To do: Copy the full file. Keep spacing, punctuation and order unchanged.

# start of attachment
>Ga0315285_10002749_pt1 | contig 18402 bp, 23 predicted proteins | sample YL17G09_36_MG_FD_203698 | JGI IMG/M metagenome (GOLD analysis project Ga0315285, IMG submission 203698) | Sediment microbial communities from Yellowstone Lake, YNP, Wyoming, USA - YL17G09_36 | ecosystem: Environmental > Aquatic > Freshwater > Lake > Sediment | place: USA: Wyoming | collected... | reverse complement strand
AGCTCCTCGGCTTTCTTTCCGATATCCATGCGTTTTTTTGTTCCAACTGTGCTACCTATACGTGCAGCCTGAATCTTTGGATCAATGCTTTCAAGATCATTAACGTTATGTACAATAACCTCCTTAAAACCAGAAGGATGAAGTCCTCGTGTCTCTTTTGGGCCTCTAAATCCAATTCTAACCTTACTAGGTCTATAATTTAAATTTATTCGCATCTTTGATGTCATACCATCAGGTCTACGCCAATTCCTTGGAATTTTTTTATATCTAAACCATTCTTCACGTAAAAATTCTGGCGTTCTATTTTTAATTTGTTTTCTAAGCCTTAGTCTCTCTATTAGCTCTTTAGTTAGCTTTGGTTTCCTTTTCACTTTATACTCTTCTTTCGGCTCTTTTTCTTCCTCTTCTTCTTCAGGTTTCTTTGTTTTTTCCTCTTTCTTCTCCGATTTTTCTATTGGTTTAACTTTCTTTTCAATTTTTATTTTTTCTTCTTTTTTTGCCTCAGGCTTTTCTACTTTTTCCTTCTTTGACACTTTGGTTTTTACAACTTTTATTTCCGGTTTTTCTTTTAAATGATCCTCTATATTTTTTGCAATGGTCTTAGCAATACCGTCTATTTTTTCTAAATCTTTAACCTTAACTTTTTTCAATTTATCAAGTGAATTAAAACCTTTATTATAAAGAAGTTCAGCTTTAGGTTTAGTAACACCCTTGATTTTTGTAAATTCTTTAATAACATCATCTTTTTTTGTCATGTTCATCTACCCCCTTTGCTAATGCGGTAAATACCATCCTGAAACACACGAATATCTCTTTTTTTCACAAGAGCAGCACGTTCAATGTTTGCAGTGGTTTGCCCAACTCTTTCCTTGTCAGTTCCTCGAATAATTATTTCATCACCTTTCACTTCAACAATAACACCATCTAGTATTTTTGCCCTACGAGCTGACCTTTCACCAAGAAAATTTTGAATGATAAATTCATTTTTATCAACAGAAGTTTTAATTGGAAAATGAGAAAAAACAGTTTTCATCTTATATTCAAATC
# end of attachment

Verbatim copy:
>Ga0315285_10002749_pt1 | contig 18402 bp, 23 predicted proteins | sample YL17G09_36_MG_FD_203698 | JGI IMG/M metagenome (GOLD analysis project Ga0315285, IMG submission 203698) | Sediment microbial communities from Yellowstone Lake, YNP, Wyoming, USA - YL17G09_36 | ecosystem: Environmental > Aquatic > Freshwater > Lake > Sediment | place: USA: Wyoming | collected... | reverse complement strand
AGCTCCTCGGCTTTCTTTCCGATATCCATGCGTTTTTTTGTTCCAACTGTGCTACCTATACGTGCAGCCTGAATCTTTGGATCAATGCTTTCAAGATCATTAACGTTATGTACAATAACCTCCTTAAAACCAGAAGGATGAAGTCCTCGTGTCTCTTTTGGGCCTCTAAATCCAATTCTAACCTTACTAGGTCTATAATTTAAATTTATTCGCATCTTTGATGTCATACCATCAGGTCTACGCCAATTCCTTGGAATTTTTTTATATCTAAACCATTCTTCACGTAAAAATTCTGGCGTTCTATTTTTAATTTGTTTTCTAAGCCTTAGTCTCTCTATTAGCTCTTTAGTTAGCTTTGGTTTCCTTTTCACTTTATACTCTTCTTTCGGCTCTTTTTCTTCCTCTTCTTCTTCAGGTTTCTTTGTTTTTTCCTCTTTCTTCTCCGATTTTTCTATTGGTTTAACTTTCTTTTCAATTTTTATTTTTTCTTCTTTTTTTGCCTCAGGCTTTTCTACTTTTTCCTTCTTTGACACTTTGGTTTTTACAACTTTTATTTCCGGTTTTTCTTTTAAATGATCCTCTATATTTTTTGCAATGGTCTTAGCAATACCGTCTATTTTTTCTAAATCTTTAACCTTAACTTTTTTCAATTTATCAAGTGAATTAAAACCTTTATTATAAAGAAGTTCAGCTTTAGGTTTAGTAACACCCTTGATTTTTGTAAATTCTTTAATAACATCATCTTTTTTTGTCATGTTCATCTACCCCCTTTGCTAATGCGGTAAATACCATCCTGAAACACACGAATATCTCTTTTTTTCACAAGAGCAGCACGTTCAATGTTTGCAGTGGTTTGCCCAACTCTTTCCTTGTCAGTTCCTCGAATAATTATTTCATCACCTTTCACTTCAACAATAACACCATCTAGTATTTTTGCCCTACGAGCTGACCTTTCACCAAGAAAATTTTGAATGATAAATTCATTTTTATCAACAGAAGTTTTAATTGGAAAATGAGAAAAAACAGTTTTCATCTTATATTCAAATC